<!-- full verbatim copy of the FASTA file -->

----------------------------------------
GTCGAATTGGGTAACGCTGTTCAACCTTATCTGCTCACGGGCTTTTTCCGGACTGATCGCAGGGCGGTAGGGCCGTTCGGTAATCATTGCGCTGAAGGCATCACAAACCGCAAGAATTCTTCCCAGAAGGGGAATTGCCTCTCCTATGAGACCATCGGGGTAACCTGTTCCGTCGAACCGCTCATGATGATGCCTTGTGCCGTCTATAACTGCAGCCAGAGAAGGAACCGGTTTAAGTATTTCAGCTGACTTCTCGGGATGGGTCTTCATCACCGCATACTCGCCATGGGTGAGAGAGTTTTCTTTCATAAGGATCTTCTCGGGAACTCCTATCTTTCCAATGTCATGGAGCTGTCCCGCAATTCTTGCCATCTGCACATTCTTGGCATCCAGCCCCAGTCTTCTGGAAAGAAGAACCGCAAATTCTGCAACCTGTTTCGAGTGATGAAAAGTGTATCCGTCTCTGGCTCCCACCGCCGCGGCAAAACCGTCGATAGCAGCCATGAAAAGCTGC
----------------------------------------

GTCGAATTGGGTAACGCTGTTCAACCTTATCTGCTCACGGGCTTTTTCCGGACTGATCGCAGGGCGGTAGGGCCGTTCGGTAATCATTGCGCTGAAGGCATCACAAACCGCAAGAATTCTTCCCAGAAGGGGAATTGCCTCTCCTATGAGACCATCGGGGTAACCTGTTCCGTCGAACCGCTCATGATGATGCCTTGTGCCGTCTATAACTGCAGCCAGAGAAGGAACCGGTTTAAGTATTTCAGCTGACTTCTCGGGATGGGTCTTCATCACCGCATACTCGCCATGGGTGAGAGAGTTTTCTTTCATAAGGATCTTCTCGGGAACTCCTATCTTTCCAATGTCATGGAGCTGTCCCGCAATTCTTGCCATCTGCACATTCTTGGCATCCAGCCCCAGTCTTCTGGAAAGAAGAACCGCAAATTCTGCAACCTGTTTCGAGTGATGAAAAGTGTATCCGTCTCTGGCTCCCACCGCCGCGGCAAAACCGTCGATAGCAGCCATGAAAAGCTGC